What works is what has always worked in book selling . You have to put it out there, you have to tell people about it, you have to ask people to tell people about it, you have to ask them to buy. And most important, and so often said it sounds clich├ęd, you must write good books and lots of them.

What doesn't work is trying to game the system, tweaking numbers, getting bogus reviews, putting shoddy writing up to increase the number of titles for sale.

Right now, I'm becoming clearer every that all of this is about the writing. No matter the angle I look from, I can see that it's the writing that enriches me. Coming up with a new idea, tweaking it so it becomes a story that works, writing it page by page, meanwhile staying in touch with present and potential readers through the various social media. Those are the activities that make me happy and energized.

That's why I'm moving most of my books back to Barnes and Nobel, Smashwords, I-Tunes, Sony stores and the various library outlets out there. I may even sell them right off my own website. I'm in it for the long haul. I'm not here to get rich. I'm here to generate an income that frees me to have and do the things I need to maintain the peace of mind to write my books. If you're reading this, it's my guess you understand how outside distractions make it very hard to write the good book you need to succeed.

If you stayed with me this long, I'm going to give you a few more things that you need to be successfully indie published. We finished off last month with me extolling the virtues of Twitter. Hopefully, you've already signed up for the program and installed HootSuite to help you manage it. Be sure to read at least some of the tutorials. They're fairly good and it will speed up your progress with both Twitter and HootSuite. I did neglect to mention bit.ly (http://bitly.com/) This little program condenses your web addresses so they don't take up so many characters in a tweet. HootSuite also has that function, but bit.ly keeps track of how many clicks you get on their urls and that's very useful for keeping track of your promotions.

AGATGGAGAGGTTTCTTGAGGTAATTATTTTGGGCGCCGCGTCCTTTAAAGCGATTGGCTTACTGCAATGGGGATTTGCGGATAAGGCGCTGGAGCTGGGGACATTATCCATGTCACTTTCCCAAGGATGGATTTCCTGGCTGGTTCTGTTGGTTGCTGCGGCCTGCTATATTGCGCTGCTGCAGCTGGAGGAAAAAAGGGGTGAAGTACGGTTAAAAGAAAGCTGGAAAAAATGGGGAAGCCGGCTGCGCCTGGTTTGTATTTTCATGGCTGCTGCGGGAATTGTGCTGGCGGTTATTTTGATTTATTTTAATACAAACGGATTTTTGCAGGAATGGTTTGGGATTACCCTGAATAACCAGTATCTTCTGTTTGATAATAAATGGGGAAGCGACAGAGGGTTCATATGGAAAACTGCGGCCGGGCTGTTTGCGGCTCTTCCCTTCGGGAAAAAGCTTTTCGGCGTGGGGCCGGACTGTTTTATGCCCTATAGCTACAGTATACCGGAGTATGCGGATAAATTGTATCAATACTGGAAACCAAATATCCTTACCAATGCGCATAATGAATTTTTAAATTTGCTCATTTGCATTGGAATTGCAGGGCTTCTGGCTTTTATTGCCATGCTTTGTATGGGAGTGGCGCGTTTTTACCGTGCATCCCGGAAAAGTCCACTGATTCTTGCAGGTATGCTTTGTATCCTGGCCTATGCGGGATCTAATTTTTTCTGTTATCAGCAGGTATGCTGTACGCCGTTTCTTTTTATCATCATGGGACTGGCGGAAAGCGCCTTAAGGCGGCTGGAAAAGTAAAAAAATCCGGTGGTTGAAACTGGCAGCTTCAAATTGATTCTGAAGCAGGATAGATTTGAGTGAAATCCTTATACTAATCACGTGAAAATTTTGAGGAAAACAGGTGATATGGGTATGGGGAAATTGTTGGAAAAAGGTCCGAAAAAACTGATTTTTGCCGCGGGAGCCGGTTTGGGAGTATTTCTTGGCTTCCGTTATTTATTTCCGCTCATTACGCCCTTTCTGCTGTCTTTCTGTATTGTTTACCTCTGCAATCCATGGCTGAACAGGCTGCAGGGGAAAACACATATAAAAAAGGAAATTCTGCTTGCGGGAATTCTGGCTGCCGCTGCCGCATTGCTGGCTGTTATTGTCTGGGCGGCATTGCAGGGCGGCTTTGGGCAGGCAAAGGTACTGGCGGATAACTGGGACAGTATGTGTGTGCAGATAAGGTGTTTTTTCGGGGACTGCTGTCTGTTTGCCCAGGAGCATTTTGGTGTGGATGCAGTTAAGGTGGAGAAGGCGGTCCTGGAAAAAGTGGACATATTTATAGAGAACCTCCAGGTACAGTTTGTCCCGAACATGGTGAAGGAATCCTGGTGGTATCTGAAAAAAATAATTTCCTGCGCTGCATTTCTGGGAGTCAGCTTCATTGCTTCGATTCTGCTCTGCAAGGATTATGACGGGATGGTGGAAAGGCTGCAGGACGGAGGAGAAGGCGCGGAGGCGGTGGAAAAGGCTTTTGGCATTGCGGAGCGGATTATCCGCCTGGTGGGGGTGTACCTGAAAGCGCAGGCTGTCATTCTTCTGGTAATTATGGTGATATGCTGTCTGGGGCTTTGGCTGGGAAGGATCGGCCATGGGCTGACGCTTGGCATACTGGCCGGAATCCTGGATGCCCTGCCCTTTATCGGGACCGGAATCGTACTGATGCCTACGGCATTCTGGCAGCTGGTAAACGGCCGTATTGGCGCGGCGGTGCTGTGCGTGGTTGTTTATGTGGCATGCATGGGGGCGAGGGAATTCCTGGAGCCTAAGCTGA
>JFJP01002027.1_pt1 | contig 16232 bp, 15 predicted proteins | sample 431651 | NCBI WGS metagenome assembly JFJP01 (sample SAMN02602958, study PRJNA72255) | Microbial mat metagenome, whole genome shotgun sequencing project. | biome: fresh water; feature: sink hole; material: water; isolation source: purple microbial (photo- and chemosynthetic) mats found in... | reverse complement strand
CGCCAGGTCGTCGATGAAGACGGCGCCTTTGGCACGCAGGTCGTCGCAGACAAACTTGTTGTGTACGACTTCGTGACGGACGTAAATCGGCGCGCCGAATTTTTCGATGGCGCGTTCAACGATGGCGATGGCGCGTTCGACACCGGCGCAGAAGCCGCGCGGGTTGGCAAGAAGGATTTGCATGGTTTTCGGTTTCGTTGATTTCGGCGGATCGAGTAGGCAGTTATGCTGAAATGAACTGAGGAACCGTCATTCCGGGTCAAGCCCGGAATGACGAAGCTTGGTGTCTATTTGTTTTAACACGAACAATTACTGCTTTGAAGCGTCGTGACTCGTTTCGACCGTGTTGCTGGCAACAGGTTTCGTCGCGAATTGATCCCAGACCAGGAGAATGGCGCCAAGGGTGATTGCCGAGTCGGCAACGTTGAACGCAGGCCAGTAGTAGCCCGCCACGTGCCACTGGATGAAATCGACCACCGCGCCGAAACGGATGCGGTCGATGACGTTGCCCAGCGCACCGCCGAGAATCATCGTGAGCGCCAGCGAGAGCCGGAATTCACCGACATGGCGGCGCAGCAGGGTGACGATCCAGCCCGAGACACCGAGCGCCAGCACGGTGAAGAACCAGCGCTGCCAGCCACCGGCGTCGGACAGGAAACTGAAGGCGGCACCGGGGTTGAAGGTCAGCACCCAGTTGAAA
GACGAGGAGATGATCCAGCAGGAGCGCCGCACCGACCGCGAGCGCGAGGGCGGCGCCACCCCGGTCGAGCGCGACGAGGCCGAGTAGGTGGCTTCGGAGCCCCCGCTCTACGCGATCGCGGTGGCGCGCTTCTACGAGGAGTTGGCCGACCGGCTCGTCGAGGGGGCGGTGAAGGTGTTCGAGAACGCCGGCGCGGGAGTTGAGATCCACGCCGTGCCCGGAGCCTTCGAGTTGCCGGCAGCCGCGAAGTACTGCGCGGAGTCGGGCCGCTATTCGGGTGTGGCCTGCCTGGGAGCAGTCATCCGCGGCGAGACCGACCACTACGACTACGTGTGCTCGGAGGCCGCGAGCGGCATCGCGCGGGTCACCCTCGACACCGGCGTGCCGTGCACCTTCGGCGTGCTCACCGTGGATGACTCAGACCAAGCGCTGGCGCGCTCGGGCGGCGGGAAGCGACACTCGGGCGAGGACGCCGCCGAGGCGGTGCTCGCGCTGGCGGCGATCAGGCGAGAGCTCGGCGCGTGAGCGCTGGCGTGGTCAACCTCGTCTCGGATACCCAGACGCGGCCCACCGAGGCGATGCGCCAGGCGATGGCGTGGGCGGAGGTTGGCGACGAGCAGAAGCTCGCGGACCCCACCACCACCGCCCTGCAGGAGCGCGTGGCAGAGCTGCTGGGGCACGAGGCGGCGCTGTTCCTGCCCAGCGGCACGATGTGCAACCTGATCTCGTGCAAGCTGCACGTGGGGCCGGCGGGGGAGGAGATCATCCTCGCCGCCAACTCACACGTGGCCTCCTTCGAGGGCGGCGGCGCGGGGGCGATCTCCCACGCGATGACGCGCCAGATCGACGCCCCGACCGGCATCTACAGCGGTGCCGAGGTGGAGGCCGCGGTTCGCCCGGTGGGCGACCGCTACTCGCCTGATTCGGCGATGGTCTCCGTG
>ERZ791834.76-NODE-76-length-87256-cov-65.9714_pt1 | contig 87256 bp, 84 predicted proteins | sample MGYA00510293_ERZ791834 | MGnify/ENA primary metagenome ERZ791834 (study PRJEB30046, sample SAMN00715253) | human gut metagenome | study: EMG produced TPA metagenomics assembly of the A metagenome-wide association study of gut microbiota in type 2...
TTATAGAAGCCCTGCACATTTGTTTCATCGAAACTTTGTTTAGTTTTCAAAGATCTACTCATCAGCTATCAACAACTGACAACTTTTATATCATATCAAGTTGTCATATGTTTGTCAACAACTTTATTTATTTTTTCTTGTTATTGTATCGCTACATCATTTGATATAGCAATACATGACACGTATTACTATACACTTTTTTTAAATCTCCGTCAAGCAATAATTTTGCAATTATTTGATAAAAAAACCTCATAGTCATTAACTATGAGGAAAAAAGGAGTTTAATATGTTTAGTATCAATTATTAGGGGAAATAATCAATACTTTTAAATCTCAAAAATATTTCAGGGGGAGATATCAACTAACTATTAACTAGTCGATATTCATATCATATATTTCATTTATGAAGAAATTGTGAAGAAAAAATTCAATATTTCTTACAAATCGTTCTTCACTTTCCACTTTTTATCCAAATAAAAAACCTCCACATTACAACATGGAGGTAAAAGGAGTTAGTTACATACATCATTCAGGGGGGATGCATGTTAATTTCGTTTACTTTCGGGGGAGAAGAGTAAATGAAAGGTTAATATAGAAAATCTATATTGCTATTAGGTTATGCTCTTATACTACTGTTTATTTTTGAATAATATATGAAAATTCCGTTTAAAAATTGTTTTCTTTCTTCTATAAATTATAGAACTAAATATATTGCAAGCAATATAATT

This is the time to bring up the remaining heavy duty marketing tools: the newsletter, the website, the blog and your Amazon author page. These are must haves if you hope to succeed.

You must have a website or a blog to have a central place to communicate to your readers. The advantages of websites are that the pages are static. You can put up content that doesn't change much and it won't move on with time. This is the place for your long bio or letter to your readers, your books and covers, the buy links. Put buttons for your social media links on every page of your website and remember to also link to your blog.

Although it requires a bit more diligence about updating, I also recommend that you list your appearances. You can put them on your Amazon page and announce them on your Facebook profile, but your website is where people go when they have a purpose. They've heard of you and want to check out your books or read your biographies or find out what social networks you're hooked into.

Now it's time to establish your 'brand.'  If you haven't done any of this already or even written a book, that's perfect. Because now is where you'll establish the tone and attitude and colors that will eventually announce you even before you've mentioned your name. Okay, that may be a little optimistic, but the idea is that you want your website, blog and newsletter to follow the same color scheme. Promo copy should communicate the same message from media to media. The headers and backgrounds of your Twitter and Facebook pages should also harmonize.

This may be enough to have you running from indie publishing altogether, or conversely, it may be a very exciting challenge.  If you're still with me, here are some links to help you get started.